The Future.await(s) for no one

Idan Koch
Idan Koch
Nov 17 · 4 min read

Ever wondered what happens to a scala Future if you don’t wait for it to resolve? This post is a lesson learned from a production issue that happened to me a while ago while writing a new service. Long story short, not waiting for a Future to resolve can lead to an OutOfMemoryError. Side Note: If you read any of my previous posts you know I like to keep it short… this post will be no different.

To recreate the issue, we will create a simplified example. Let’s start by defining a small program that performs a simple quick operation called performAction. All that performAction does is print “Hello world”. performAction is wrapped with a Future and it is called time and time again.
Furthermore, we define a thread pool of core size 2 and max size 10 that will handle the future execution.

import java.util.concurrent._
import scala.concurrent.ExecutionContext
import scala.concurrent.Future
val executor = new ThreadPoolExecutor(
2, //corePoolSize
10, //maxPoolSize
100000,
TimeUnit.MILLISECONDS,
new LinkedBlockingQueue[Runnable]()
)
def performAction()(implicit ec: ExecutionContext) =
Future {
println("Hello world")
}
implicit val ec = ExecutionContext.fromExecutor(executor)while (true) {
performAction()
}

When running the code in REPL the console starts filling up with “Hello world” prints. After a short period an OutOfMemoryError is thrown, But why?

Console printout example:

Exception: java.lang.OutOfMemoryError thrown from the UncaughtExceptionHandler in thread "main"Exception: java.lang.OutOfMemoryError thrown from the UncaughtExceptionHandler in thread "pool-1-thread-1"Exception: java.lang.OutOfMemoryError thrown from the UncaughtExceptionHandler in thread "pool-1-thread-2"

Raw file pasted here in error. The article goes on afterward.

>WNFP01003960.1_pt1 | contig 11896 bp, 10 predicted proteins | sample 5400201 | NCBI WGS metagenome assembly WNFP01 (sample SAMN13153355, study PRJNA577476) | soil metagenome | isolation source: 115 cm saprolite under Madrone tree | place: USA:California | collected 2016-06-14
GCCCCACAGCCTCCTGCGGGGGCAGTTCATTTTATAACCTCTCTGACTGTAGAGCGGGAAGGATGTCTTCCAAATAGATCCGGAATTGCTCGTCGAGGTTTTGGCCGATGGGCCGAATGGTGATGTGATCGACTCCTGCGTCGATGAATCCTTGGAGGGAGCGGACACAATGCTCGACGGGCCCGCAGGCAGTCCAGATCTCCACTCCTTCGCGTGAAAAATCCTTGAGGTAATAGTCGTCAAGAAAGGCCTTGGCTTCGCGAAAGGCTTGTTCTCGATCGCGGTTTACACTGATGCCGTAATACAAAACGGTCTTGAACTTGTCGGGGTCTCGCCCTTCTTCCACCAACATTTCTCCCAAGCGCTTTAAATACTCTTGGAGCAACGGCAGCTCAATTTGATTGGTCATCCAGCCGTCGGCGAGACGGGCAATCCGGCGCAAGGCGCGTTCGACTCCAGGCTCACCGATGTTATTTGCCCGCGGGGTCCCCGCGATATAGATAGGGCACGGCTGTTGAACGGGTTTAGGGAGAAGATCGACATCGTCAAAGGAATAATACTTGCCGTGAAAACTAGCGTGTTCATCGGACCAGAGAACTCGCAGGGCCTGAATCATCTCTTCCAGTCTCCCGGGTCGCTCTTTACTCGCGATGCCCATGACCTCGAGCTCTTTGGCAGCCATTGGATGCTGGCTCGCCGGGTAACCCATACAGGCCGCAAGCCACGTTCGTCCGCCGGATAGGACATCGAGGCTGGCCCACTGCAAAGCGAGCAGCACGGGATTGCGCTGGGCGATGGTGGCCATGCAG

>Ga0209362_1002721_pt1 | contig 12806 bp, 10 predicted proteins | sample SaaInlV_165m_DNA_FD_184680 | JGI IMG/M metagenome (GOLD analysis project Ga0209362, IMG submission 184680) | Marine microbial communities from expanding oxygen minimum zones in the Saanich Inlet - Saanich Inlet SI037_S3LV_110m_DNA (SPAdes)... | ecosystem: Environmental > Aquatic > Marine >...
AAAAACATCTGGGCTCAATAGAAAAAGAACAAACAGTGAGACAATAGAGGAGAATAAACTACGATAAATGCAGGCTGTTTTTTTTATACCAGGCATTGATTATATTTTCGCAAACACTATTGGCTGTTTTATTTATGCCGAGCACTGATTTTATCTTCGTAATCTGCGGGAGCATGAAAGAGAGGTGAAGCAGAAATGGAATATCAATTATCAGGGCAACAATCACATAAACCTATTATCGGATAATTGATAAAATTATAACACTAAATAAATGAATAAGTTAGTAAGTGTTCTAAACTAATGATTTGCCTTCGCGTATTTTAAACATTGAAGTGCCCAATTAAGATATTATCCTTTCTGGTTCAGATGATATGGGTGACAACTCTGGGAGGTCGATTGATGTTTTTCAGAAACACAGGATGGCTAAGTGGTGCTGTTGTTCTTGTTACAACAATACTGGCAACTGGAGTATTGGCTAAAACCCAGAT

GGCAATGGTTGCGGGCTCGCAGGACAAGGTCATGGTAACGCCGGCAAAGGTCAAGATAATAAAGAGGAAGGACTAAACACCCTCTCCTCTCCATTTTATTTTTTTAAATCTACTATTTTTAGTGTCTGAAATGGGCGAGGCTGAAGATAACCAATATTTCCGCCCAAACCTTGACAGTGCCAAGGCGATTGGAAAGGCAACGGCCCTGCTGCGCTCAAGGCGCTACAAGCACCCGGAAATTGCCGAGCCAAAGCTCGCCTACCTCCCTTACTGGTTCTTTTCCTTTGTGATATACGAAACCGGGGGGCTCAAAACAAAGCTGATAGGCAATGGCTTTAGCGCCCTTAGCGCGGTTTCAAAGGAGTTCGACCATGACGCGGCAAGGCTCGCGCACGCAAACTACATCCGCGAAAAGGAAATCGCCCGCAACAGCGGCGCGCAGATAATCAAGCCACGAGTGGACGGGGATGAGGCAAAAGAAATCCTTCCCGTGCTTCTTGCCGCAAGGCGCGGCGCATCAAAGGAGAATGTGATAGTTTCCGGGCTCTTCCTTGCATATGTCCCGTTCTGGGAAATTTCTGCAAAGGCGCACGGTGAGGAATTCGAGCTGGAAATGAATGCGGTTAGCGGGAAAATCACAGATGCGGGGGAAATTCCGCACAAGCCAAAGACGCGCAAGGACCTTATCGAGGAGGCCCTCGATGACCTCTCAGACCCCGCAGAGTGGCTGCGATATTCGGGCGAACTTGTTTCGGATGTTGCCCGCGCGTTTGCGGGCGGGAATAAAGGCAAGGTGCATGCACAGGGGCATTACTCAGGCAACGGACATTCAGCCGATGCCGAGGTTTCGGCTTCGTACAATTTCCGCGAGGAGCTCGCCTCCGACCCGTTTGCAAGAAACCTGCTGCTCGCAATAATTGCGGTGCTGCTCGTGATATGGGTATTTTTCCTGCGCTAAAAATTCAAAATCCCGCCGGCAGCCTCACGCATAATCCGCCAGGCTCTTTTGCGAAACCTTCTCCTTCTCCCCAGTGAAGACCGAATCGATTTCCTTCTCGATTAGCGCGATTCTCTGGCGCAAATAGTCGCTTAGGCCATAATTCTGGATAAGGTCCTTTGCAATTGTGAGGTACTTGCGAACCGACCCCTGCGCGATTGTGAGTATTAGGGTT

Side Note: you can speed up the process by lowing the scala REPL memory setting, like so:

env JAVA_OPTS="-Xms100m -Xmx100m -XX:+PrintGCDetails -Xloggc:gclog.log" scala

It seems that only 2 threads are running even though the maximum thread pool size is 10. Adding debug lines confirms this:

println(s"heapFreeSize: ${Runtime.getRuntime.freeMemory}")
println(s"getPoolSize: ${executor.getPoolSize}")
println(s"getQueueSize: ${executor.getQueue.size()}")
getQueueSize: 666698
heapFreeSize: 1092544
getPoolSize: 2
getQueueSize: 667516
heapFreeSize: 990720
getPoolSize: 2
getQueueSize: 667793
heapFreeSize: 990720
getPoolSize: 2
getQueueSize: 668054
heapFreeSize: 886224
getPoolSize: 2

The printout indicates that free memory decreases over time, no big whop there. The executor queue size starts growing and growing as a result of submitting the Future tasks to the queue. This is a direct result of defining performAction as asynchronous. The function doesn’t wait for the print to occur and new tasks are created faster than the threads in the thread pool can handle. This explains the OutOfMemoryError, but why only 2 threads are used? The answer is found in ThreadPoolExecutor.java documentation:

When a new task is submitted in method {@link #execute(Runnable)},
and fewer than corePoolSize threads are running, a new thread is
created to handle the request, even if other worker threads are
idle. If there are more than corePoolSize but less than
maximumPoolSize threads running, a new thread will be created only